The New York Times reported on August 27, 1995,
"But Richard L. Tafel, the president of Log Cabin, said he had dealings with several senior Dole campaign officials who had sought donations from his organization. He also said he prominently wore a Log Cabin lapel button as he discussed AIDS budget allocations with Mr. Dole at one of the Senator's fund-raising events."
"Mr. Tafel made available a letter he received from John A. Moran, the Dole finance director. "Per our discussion," Mr. Moran wrote, "I am attaching a list of upcoming Dole for President fund-raising events. Senator Dole and I would appreciate any assistance you could give us in turning out your members at each event. I am looking forward to working with you." The letter, dated May 24, closed, "With all good wishes. Cordially, John."A Dole spokesman said at the time that those discussions were unauthorized.
What different times we live in fifteen years later. Back then, Log Cabin was the only national conservative group of gay and lesbian Republicans, but the GOP wanted nothing to do with them. They were considered an embarrassment to the mainstream, mostly Democratic, LGBT rights movement. Most queer activists saw Log Cabin members as a manifestation of the stereotype of the self-loathing homosexual, trying desperately to be part of an organization that didn't want them.
In hindsight, isn't that what coming out and the whole LGBT rights movement has been about? Overcoming our collective self esteem issues, standing up to discrimination and demanding our place at the table is what drives us, regardless of our political affiliation. I think they call this "common ground".
Last year saw the founding of another, more dynamic group, GOProud, founded by former Lob Cabin staffers Christopher R. Barron and Jimmy LaSalvia, who grew disillusioned by Log Cobin's centrist positions. Now as the two conservative gay groups duke it out for influence in the GOP, mainstream (liberal) queer activists aren't sure what to make of the change in the political landscape. And there are some surprising conservative names and faces among their straight allies.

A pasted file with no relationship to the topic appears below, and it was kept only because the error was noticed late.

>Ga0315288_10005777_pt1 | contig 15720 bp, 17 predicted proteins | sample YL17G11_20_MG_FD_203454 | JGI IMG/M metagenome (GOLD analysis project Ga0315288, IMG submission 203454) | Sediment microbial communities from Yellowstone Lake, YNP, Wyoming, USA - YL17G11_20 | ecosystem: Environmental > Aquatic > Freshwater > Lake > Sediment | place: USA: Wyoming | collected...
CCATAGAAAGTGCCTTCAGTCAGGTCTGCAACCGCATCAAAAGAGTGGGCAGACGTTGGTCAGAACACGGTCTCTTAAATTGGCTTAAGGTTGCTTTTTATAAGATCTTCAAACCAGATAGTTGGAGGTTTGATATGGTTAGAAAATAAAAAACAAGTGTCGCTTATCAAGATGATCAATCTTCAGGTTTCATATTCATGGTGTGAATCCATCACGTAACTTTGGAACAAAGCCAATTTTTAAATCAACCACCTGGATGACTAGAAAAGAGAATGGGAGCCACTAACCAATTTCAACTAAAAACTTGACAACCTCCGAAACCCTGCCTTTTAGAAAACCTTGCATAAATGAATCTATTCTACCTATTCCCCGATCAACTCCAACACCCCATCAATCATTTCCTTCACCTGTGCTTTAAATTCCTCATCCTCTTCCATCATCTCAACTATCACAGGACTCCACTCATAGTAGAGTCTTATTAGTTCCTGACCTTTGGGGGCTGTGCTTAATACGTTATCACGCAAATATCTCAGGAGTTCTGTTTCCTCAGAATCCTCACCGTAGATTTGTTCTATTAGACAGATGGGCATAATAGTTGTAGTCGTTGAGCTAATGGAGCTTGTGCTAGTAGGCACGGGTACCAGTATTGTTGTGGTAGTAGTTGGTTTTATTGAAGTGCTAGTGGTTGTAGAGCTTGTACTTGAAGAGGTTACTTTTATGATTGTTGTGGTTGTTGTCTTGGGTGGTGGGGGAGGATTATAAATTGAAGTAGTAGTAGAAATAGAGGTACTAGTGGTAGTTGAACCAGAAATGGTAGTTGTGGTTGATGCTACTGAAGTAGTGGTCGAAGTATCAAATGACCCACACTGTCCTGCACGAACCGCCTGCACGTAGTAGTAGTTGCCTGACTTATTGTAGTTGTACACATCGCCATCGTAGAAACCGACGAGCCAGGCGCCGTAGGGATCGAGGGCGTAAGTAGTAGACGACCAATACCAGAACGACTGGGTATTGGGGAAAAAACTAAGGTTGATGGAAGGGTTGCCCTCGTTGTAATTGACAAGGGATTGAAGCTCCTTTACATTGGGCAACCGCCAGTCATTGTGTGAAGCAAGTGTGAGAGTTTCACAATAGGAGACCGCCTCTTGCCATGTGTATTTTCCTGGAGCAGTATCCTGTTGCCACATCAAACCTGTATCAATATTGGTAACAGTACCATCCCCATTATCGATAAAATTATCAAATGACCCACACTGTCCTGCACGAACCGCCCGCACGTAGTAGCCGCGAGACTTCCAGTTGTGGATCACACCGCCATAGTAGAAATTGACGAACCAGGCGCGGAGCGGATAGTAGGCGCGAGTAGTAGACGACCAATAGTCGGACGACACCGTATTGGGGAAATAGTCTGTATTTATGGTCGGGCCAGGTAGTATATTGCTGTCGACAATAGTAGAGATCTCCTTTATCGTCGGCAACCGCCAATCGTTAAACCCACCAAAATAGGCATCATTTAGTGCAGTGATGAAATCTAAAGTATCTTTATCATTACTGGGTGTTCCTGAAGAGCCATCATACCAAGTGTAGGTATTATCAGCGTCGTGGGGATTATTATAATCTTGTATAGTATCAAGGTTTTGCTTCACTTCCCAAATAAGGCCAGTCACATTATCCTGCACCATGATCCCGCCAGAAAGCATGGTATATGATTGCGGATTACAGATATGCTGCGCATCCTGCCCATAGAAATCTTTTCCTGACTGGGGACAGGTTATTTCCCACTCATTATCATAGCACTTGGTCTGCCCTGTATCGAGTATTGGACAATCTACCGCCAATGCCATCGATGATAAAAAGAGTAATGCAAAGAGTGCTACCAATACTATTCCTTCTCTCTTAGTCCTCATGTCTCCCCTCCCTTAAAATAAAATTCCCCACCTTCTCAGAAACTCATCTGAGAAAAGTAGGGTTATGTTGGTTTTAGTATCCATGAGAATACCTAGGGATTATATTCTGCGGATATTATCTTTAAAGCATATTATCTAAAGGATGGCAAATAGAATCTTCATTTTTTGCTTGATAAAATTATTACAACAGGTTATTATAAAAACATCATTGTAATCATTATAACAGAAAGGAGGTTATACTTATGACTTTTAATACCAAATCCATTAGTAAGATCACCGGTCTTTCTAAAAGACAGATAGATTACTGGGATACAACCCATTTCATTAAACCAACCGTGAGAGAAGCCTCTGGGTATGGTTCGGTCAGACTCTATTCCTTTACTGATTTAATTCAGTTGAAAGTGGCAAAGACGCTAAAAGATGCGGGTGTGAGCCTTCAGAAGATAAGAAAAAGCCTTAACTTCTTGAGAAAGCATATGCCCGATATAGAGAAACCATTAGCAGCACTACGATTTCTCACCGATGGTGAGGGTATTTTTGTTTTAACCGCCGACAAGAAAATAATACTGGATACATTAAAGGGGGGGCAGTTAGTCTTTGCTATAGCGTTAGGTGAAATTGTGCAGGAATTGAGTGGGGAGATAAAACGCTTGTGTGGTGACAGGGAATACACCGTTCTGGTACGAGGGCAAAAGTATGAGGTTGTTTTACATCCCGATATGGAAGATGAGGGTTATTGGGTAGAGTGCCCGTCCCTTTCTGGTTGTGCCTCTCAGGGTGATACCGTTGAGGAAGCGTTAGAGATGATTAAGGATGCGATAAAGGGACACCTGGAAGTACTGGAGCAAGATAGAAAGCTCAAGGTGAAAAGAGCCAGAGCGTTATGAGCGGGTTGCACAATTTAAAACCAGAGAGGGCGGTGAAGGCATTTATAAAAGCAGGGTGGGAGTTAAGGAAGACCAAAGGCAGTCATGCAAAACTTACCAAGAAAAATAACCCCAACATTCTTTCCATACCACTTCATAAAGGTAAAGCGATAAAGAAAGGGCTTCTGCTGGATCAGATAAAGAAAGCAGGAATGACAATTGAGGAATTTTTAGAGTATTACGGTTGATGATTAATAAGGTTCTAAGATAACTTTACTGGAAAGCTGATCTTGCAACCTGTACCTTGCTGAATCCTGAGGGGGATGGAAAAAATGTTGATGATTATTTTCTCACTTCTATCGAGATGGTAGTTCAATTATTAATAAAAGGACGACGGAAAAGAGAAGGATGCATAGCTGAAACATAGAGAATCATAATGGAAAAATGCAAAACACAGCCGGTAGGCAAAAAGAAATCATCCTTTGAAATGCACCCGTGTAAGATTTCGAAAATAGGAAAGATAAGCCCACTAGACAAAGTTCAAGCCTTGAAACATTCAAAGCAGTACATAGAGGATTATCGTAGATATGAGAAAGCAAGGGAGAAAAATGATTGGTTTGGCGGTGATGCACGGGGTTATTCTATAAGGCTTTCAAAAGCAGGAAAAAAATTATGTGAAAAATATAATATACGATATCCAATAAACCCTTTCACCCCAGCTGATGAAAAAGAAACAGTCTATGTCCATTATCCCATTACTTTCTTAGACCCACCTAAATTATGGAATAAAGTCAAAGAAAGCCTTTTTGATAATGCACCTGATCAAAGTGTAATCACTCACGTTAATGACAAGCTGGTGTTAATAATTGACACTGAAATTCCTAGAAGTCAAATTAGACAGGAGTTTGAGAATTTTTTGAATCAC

With last week's bombshell announcement by former RNC Chairman Ken Mehlman that he is gay, after years of orchestrating ideologically-motivated, anti-marriage equality ballot initiatives, The Mehlman Factor has also created divisions within the GOP. Christian Conservatives, after decades of unlimited access to the White House and Congress, have lost much of their influence in most of the party. In a desperate search for leadership, the disaffected GOP base now follows Rush Limbaugh, Glenn Beck, Sara Palin and company. Political pundits have more sway then either party these days.
The Tea Party is gaining political influence and siphoning off those who feel abandoned by the old-school GOP they helped build. As the Republican Party struggles to redefine itself after their 2008 ass-kicking, it's looking more and more likely that the new Grand Old Party is going to be a lot gayer. This new dynamic changes the game. For the last 21 months, the LGBT Community has grown increasingly unhappy with the Democrats and specifically Barack Obama over their lack of movement on promised reforms.
For decades the LGBT community has faithfully backed the Democrats, because we felt we had no options. Today's activists are more active, more aggressive, younger and more energized than we have seen in a generation. The "Don't Ask, Don't Give" campaign was formed last year to send a message to the Dems that our community will not be taken for granted anymore.
GetEqual has made headlines worldwide for staging sit-ins. For over a year, Lt. Dan Choi was in every living room in America, via the 24/7 cable news feed, as our politicians continue to ignore that popular support for full LGBT Equality has long passed the 50% mark, we have entered into what I like to call "The New Gay Order".
As a community we have waited so long to have a president and congress in place that would help us move our fight forward. We thought we finally had everything in place, but all we've had is foot dragging and excuses from the Democrats. Suddenly the dynamics of the game have changed. Are we ready for LGBT rights to become a bi-partisan issue?